I stayed in there for another hour while watching the employees, who seemed to spend nearly half their time writing things on clipboards. Then I was wheeled into the room where they had first installed me, a comfortable little place though suggestive of a prison cell because of the toilet seat, which stood in plain sight right next to the door.

Eventually, besides my wife and the nurse, the surgeon dropped in for a final word. I asked whether I had done anything during the operation to get in the way, and he said that I had done just what I was supposed to do, which was exactly nothing.

Though the nurse had earlier said that the surgeon liked his patients to stay for two or three hours of observation, he decided that I was doing so well that he released me then and there.

I thanked him for doing an excellent job, and I did the same with the nurse while she wheeled me down to the car. The way I was feeling, it was more than obvious that they had done just that.

In turn the nurse said that I was doing better than most patients after that operation, and it meant that I must have a strong constitution, something that hitherto I had never suspected.

Friday, August 26, 2005

Hernia Operation at Hand Today!

Three months ago I visited a close friend and neighbor who had just undergone a hernia operation, and one of the first things that popped from my mouth was that I was surprised that I hadn't had to have one yet. He is around 50; I am more than 20 years older.

Maybe I shouldn't have said that because just a few weeks later a bulge suddenly appeared in exactly the same spot at the top of my groin and slightly to the right. I quickly guessed it to be a hernia and my doctor confirmed that. He referred me to a surgeon who had already done the same operation on him, and the surgeon said that my hernia is a "good-sized" one, and now, in less than 12 hours, I am to go under the knife.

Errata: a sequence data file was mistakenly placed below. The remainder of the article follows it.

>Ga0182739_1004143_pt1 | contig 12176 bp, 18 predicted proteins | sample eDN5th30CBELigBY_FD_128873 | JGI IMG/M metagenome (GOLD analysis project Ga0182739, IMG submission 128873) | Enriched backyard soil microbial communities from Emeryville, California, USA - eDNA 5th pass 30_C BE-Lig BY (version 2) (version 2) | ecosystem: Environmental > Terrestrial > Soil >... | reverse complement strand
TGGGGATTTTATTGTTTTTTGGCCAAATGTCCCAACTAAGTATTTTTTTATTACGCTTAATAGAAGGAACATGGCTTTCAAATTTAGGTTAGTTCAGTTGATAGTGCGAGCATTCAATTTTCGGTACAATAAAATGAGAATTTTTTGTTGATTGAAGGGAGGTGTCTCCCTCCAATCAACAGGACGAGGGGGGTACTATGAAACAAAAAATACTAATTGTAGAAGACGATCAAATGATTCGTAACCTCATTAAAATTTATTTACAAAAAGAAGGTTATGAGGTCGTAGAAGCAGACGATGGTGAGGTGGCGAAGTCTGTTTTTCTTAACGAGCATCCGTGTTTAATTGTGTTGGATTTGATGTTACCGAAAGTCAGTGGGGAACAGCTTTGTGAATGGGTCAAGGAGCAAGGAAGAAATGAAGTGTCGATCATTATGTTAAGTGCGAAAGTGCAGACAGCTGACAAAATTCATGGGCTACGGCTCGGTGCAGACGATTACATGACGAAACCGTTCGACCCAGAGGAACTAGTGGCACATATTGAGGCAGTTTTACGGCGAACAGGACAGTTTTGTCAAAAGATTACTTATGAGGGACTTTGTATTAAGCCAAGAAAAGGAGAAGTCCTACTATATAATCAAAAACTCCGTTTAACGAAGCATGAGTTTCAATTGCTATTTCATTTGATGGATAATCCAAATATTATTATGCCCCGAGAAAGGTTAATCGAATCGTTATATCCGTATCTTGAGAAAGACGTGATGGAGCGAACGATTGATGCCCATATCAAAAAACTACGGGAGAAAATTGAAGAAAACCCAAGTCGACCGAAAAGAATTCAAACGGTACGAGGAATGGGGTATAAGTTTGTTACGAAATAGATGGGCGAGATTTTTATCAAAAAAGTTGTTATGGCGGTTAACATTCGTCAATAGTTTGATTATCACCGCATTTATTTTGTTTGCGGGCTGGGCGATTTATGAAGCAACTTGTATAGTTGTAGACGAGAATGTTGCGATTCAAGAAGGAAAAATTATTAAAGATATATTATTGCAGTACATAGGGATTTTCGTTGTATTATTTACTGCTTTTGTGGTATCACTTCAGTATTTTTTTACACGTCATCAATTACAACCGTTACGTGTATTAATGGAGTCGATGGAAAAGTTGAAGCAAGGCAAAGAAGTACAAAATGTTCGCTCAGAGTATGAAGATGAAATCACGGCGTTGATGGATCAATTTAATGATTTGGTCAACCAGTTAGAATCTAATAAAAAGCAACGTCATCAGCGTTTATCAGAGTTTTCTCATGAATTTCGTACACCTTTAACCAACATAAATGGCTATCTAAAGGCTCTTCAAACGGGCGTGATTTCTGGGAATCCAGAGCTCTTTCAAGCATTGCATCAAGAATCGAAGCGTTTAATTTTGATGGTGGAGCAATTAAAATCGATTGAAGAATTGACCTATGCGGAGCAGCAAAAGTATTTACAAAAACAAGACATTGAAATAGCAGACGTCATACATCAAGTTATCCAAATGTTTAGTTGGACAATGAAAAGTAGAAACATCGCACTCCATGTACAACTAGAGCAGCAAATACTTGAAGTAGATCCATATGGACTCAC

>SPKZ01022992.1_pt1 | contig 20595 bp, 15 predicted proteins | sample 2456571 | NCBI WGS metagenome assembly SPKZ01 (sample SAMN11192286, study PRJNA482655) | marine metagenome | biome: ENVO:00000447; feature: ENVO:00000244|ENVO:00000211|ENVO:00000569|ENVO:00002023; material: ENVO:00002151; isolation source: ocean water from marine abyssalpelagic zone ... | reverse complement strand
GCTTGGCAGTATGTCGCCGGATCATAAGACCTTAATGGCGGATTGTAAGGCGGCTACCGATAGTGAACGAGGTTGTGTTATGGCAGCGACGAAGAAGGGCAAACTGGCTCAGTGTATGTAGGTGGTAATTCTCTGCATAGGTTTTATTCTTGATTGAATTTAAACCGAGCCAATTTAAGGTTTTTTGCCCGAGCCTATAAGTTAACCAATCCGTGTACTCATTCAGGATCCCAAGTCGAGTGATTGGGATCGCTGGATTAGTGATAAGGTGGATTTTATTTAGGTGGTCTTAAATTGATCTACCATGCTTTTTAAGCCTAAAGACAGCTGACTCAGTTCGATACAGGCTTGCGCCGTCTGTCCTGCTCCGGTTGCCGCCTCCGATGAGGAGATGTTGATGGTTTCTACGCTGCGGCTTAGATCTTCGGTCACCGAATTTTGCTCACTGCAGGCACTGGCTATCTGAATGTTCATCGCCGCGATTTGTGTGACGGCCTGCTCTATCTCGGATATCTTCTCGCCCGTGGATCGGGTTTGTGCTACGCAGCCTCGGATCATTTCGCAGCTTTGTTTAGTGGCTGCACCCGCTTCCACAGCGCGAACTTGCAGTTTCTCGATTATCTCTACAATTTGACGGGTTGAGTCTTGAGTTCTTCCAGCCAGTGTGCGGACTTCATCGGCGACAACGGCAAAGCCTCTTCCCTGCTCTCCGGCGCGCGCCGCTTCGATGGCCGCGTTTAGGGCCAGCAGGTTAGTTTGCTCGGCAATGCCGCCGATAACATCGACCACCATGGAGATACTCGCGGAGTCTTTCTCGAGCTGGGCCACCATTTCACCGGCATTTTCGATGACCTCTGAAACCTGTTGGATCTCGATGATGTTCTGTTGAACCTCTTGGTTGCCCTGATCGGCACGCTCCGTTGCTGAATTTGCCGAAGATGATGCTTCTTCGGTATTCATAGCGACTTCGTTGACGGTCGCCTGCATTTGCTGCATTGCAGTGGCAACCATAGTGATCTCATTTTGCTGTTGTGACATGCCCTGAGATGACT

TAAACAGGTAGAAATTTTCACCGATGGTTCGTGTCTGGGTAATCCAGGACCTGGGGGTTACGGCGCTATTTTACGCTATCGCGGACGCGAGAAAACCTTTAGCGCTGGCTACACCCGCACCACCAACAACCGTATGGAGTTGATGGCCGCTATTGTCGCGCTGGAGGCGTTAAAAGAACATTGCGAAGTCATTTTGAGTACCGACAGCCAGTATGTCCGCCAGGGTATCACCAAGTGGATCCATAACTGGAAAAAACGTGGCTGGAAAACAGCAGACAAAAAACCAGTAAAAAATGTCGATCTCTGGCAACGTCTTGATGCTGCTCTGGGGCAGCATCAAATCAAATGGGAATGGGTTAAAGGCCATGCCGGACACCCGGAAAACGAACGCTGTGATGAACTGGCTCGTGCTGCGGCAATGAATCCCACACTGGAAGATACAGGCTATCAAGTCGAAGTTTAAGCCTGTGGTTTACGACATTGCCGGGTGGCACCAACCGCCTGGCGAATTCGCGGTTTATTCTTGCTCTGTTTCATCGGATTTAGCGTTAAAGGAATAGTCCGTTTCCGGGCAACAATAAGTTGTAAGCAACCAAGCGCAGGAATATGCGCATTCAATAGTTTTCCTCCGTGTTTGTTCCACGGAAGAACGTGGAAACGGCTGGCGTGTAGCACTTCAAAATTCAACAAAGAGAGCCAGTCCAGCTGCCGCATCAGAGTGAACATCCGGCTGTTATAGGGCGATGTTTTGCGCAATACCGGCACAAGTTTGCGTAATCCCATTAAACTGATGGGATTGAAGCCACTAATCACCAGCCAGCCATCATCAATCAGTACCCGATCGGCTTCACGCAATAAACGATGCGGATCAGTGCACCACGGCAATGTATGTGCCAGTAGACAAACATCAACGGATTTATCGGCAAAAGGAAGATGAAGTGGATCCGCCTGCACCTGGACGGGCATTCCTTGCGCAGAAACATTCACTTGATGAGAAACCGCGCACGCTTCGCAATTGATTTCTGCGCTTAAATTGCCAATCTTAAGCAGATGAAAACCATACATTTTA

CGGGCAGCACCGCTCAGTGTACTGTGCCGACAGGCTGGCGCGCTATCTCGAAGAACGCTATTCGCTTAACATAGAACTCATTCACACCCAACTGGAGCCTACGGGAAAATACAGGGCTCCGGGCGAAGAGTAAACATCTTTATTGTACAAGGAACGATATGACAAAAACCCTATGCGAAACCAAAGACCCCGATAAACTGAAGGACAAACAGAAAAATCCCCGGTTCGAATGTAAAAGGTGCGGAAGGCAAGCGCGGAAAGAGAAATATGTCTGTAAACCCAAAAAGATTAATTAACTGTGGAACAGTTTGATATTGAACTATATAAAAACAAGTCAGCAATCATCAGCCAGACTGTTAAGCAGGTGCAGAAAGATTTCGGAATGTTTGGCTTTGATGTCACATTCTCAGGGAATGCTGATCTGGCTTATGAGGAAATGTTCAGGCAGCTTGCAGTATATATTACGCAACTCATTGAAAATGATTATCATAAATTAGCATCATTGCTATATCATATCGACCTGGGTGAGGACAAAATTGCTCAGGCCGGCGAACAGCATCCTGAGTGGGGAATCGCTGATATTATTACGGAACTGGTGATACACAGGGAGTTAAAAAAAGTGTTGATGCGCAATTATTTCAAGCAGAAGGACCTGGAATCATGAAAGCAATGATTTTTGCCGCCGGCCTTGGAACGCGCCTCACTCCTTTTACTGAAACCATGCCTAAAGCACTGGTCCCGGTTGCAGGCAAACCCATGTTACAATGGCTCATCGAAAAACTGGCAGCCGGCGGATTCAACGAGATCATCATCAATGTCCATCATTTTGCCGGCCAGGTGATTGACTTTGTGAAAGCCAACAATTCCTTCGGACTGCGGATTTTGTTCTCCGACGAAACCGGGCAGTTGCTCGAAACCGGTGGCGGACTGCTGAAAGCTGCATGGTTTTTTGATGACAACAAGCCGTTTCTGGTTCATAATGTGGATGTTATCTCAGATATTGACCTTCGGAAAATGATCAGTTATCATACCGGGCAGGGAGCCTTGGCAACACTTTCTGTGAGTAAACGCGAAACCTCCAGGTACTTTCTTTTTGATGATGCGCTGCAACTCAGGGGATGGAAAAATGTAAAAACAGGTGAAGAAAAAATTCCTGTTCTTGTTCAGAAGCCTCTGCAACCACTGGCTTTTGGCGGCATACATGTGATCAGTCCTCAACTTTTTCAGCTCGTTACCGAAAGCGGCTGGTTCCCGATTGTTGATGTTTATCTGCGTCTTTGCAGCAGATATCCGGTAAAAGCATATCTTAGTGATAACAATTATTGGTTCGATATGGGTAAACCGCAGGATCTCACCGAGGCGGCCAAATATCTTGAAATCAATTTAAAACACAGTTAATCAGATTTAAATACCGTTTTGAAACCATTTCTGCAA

It is 2:30 in the morning. I've had nothing to eat or drink for four hours, and things will have to stay that way until after the operation, which will be around noon.

I look forward to this imminent experience in the hospital with interest yet also with apprehension. The last and only other time I had a full-fledged operation was in 1953, and I had to stay in the hospital for two months. I could have put this hernia operation off for a while, by wearing a truss. At no time has this bulge hurt or felt unpleasant. But I had heard and read things about a very threatening possibility called "strangulation." My tolerance for having things hanging over me has dropped sharply in recent times, and I am too adept at hosting spectres in my head.

I will be lucky to have my excellent wife of 40 years to drive me up to Charlottesville and back and to look out for me. I understand from the neighbor I mentioned and from another who is only 20 yet needed the same operation at nearly the same time, as if there's a hernia epidemic going around, that the first day you don't feel much because you're so heavily sedated but that the second is pretty tough, and so are the several others to come, though in decreasing severity.

I will have my own experience to add quite quickly.

Thursday, August 25, 2005

The Cambodia Effect

Unlike many whose opinions I respect, I opposed the GWBush bombing and subsequent invasion of Afghanistan in 2001. I had more company in likewise objecting, even more strongly, to his invasion two years later of Iraq. I thought it would be a good thing if holes were suddenly to open under the regimes in both those countries, so that the Taliban and Saddam could drop into them, never to be heard from again, but I didn't think invasions by the U.S. military were the way to go.

Now, two more years farther on, in the case of Iraq it looks as if those objections were fully justified, and I still don't regret my attitude about Afghanistan either.

I've coined names for two of my reasons for my trepidations about the Bush bellicosity in these situations, both named after previous U.S. experiences in similarly small countries on the other side of Asia. They are "the Cambodia Effect" and "the Vietnam Effect."

Before Nixon and Kissinger decided that it would be a good idea to extend the fighting into Cambodia while keeping their efforts a secret, things had been quiet in that country, even if the Vietcong did use some of the trails in its border areas. But the sudden strafings, bombings, and forays by American forces stepped up the level of violence there almost overnight, and just a short while later we saw unfolding one of the worst chapters in the 20th century, the Pol Pot genocide.